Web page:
Mortgage Data, and Working with Large Datasets

Since The Markup reporters Lauren Kirchner and Emmanuel Martinez released their story on bias in mortgage algorithms, I’ve been digging into the data behind their reporting and looking at potential additional patterns. The story is worth a read, and a re-read. They also do a great job showing their work, which includes releasing the code and data they used for their analysis.

Their reporting is based on the 2019 data, but the Consumer Finance Protection Bureau also has 2020 data, so I figured I’d grab that as well.

This is a sizeable dataset, and even though I have a decent workhorse of a machine, loading the datasets made my computer VERY unhappy.

To work around this, I did two things. First, I pulled the code from the Jupiter notebooks into Python, which helped reduce memory usage and CPU load bit, at least in my setup. But this wasn’t enough to process the full dataset without crashing, so I made a temporary increase in the size of my swap directory. I saved this as a bash file so I can run it whenever I need a temporary memory boost to prevent crashes.

I’ve worked with large datasets with tens of millions of records in the past, and I have never needed to do this. Writing to swap files can be very slow in its own right, and if there is a better way to prevent crashes when loading large data sets, I’d love to hear it. As I process data, I am deleting dataframes when I no longer need them, and using gc to free memory, but on my machine loading the datasets caused the crash. I would not recommend using this hack as a permanent solution, or on a machine that is not local.

The commands can be typed out individually, which elimnates the need for a script. But hey – why type out three lines when you can just type out one? This script was used on a Debian flavored Linux system; YMMV if used in other setups.

In the script, you need to set two variables: the location of the swap file, and the size. Make sure that your hard drive has adequate room to support your swap file.

Before you run the script, run sudo free -h from the command line. This will show your default setup, with the amount of free memory on your system, and your default swap setup. After you run the shell script, re-run sudo free -h to see the changes.

When you restart your computer, your system reverts to the default setup.

#!/bin/bash

SWAPDIR=/swapfile

sudo fallocate -l $SIZE $SWAPDIR
sudo chmod 600 $SWAPDIR
sudo swapon $SWAPDIR

There Is No Such Thing as an “Online Proctoring System”

Image credit: https://www.pinterest.com/pin/532058143475158623/

The act of proctoring an exam in person is pretty straightforward. I have proctored more than my share over the years.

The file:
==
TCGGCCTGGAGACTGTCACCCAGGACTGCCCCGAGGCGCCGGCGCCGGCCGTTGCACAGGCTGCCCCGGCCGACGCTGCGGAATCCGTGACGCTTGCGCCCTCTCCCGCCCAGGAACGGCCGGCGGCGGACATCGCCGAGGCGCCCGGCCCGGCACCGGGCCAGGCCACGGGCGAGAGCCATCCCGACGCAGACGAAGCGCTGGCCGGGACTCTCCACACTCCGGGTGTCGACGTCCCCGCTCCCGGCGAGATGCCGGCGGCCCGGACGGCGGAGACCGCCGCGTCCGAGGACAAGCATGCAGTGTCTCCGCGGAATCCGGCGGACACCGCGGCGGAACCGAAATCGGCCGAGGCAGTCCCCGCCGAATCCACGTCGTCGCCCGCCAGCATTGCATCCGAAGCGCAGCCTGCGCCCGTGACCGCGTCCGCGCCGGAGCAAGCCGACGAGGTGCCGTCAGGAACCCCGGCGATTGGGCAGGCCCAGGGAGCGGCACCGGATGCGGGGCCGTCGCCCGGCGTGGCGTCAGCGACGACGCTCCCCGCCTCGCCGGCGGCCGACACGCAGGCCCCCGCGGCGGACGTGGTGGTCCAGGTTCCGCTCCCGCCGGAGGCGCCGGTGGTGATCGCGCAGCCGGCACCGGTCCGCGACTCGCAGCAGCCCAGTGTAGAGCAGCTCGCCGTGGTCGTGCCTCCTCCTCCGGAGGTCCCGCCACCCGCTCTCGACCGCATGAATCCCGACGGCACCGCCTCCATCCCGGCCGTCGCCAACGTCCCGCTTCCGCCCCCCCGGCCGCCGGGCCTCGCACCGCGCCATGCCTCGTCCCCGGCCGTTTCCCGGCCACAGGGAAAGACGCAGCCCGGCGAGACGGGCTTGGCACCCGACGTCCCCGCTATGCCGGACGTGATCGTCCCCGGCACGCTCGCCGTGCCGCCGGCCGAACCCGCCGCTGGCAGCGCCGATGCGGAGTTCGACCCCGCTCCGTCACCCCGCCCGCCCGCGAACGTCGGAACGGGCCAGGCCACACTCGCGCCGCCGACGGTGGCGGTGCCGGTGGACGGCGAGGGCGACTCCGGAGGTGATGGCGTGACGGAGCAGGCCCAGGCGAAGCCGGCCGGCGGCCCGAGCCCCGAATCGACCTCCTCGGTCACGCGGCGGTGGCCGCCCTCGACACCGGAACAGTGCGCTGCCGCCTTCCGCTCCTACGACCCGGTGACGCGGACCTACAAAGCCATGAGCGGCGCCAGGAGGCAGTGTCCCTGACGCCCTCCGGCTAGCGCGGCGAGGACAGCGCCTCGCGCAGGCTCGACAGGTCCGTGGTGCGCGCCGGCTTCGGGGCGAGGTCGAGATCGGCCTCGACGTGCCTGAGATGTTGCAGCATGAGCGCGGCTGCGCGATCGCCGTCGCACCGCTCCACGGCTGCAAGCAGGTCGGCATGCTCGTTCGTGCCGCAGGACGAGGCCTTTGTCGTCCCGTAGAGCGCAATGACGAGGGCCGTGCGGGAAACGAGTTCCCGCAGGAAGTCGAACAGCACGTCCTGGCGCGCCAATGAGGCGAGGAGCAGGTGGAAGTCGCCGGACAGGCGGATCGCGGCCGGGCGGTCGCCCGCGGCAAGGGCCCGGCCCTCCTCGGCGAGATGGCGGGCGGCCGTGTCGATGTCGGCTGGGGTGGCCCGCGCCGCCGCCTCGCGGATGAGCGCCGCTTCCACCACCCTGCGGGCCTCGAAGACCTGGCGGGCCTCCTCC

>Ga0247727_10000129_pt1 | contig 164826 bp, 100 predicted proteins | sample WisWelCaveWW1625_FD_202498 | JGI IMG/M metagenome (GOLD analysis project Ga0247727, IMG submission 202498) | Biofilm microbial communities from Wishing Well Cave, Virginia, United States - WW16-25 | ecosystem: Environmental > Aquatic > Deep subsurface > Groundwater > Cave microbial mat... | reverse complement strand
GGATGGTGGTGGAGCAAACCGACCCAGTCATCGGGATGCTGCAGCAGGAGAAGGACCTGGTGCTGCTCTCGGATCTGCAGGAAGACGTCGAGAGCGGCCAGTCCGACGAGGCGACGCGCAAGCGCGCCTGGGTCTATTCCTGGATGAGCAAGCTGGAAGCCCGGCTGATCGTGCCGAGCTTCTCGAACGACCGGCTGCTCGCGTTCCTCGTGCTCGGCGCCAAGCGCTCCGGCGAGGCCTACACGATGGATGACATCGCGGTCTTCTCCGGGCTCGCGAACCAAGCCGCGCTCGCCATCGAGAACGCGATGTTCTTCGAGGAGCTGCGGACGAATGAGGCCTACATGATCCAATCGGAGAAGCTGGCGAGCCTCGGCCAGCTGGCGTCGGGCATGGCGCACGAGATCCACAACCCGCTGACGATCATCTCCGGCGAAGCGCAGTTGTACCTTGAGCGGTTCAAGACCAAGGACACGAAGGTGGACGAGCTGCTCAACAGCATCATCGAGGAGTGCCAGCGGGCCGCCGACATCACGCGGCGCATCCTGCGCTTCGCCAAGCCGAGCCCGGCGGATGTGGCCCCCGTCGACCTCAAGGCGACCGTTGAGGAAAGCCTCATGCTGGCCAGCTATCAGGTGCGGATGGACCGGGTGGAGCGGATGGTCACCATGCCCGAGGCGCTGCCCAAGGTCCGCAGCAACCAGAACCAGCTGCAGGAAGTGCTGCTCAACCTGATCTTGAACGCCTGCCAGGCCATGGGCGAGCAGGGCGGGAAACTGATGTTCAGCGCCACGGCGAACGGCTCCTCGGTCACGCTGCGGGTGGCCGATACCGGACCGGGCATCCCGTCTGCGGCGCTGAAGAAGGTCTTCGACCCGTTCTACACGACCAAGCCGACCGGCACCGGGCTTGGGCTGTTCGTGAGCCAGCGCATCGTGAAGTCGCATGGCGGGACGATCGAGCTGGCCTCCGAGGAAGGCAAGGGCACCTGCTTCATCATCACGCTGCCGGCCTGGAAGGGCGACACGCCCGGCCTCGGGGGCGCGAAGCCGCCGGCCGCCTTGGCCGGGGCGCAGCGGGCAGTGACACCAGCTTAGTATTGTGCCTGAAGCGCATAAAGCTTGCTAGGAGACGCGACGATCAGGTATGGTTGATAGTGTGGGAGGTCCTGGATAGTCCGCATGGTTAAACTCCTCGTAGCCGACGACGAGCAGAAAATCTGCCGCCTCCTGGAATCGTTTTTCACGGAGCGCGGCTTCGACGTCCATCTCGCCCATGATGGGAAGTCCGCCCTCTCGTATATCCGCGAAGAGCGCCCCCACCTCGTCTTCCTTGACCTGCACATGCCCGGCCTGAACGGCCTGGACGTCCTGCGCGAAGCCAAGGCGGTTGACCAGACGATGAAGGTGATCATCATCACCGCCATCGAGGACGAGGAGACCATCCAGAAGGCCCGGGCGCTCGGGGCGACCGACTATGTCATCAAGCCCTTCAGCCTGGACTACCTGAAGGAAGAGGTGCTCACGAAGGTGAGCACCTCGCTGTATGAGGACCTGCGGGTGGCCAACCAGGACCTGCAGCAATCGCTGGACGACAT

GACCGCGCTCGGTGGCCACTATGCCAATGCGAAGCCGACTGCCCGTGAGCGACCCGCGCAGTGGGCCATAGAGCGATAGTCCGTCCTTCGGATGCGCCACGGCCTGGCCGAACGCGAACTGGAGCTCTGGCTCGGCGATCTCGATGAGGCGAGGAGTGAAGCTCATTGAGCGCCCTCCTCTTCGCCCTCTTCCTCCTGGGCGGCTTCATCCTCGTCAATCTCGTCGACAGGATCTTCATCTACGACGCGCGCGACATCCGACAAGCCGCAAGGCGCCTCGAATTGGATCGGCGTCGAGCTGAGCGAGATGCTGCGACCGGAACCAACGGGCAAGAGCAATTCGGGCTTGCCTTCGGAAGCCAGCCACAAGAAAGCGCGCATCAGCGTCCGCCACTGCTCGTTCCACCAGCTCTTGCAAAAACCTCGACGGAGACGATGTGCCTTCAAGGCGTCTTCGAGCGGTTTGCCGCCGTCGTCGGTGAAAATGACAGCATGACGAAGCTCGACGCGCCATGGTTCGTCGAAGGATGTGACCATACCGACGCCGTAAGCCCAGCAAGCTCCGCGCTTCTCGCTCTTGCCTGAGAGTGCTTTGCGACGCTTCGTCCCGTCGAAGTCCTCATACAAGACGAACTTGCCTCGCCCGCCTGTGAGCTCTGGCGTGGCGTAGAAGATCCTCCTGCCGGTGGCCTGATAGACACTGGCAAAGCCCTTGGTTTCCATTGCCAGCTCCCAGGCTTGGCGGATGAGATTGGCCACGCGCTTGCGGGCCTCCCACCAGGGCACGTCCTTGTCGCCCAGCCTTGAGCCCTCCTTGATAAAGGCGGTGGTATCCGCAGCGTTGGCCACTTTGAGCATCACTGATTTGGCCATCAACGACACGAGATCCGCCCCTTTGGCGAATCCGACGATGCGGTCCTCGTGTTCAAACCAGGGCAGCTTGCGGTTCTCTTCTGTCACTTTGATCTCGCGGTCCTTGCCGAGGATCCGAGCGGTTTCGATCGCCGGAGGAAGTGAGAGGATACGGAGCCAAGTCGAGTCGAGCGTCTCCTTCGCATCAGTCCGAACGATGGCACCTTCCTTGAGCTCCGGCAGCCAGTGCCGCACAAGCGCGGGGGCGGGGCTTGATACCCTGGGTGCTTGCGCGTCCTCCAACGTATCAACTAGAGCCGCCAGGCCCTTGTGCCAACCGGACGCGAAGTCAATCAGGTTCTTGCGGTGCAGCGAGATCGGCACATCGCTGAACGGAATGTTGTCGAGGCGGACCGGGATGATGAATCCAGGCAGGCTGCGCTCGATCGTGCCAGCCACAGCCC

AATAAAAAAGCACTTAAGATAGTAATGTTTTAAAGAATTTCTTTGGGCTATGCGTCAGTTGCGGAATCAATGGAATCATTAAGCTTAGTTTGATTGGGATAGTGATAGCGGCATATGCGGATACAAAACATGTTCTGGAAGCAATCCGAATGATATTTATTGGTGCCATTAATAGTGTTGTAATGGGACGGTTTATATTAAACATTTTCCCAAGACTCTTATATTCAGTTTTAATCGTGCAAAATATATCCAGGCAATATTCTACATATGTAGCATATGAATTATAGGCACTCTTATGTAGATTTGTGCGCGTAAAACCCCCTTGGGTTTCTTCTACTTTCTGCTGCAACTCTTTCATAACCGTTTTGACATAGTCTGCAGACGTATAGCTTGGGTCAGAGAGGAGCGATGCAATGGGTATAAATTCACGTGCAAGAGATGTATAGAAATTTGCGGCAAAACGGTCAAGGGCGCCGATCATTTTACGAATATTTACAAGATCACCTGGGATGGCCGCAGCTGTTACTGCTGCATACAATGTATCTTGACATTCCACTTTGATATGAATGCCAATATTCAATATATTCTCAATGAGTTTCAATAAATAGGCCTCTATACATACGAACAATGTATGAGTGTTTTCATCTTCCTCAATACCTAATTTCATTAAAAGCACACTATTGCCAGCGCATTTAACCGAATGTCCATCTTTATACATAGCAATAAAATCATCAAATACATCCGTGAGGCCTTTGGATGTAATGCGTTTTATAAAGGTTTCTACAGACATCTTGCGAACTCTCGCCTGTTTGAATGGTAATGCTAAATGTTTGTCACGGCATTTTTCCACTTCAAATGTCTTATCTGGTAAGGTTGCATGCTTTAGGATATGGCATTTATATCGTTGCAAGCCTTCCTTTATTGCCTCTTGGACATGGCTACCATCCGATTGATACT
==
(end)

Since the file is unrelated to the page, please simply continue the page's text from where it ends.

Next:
For most exams, the rules and expectations about what is allowed during the exam are established before the exam. The proctor will review them, but they generally aren’t a surprise, and they largely center around the physical space, what additional material is allowed, and other basic, common sense details.

If an in-person proctor required new rules, new checks, and made technical demands that the student needed to meet in real time before taking the exam, that would be abnormal and intrusive.

If a proctor stared into a test takers eyes and tracked where the test taker looked, that would be invasive.

If the proctor demanded that the test taker show them the inside of their backpack at any point, that would be invasive.

If the proctor kept a running tally of every time the test taker looked away from the physical exam, that would be an absurd and meaningless statistic.

If the proctor demanded that the test taker shine a light on their face, sit by the window, turn on more lights in the room, so that the proctor could get a better picture of them, that would be creepy.

If the proctor let the test taker know that they would be sending a report on their behavior to their instructor, and that the instructor might accuse them of cheating, that would not be considered fair or reliable.

In person proctors generally do not do any of these things.

Yet, all of the above, and more, are common “features” of what we currently mis-name as “online proctoring systems.”

Moving forward, we need to call these systems what they are: surveillance tools used during tests.

There is no straight line between the behavior on in-person proctors and the surveillance of “online proctoring systems.” These are different systems, with different impacts, and that needs to be openly acknowledged.

FunnyMonkey gets a technical facelift

Keeping even a simple web site up to date is work, and anything we can do to reduce the time required is a good thing. On this site, I’ve been carrying old posts going back to 2005, which is just plain silly.

In the interest of simplifying things, I made a couple decisions:

  1. All the old posts are archived as flat html; and
  2. FunnyMonkey.com is now running on WordPress.

I’ve used WordPress for a range of things over the years, and it’s a solid foundation. I’d be lying if I said I loved it, but I don’t hate it, and it doesn’t fill me with revulsion. In an ideal world, I’d be running something using flat files and markdown, and I’ll probably move in that directtion sooner rather than later, but until then, WordPress is a decent option.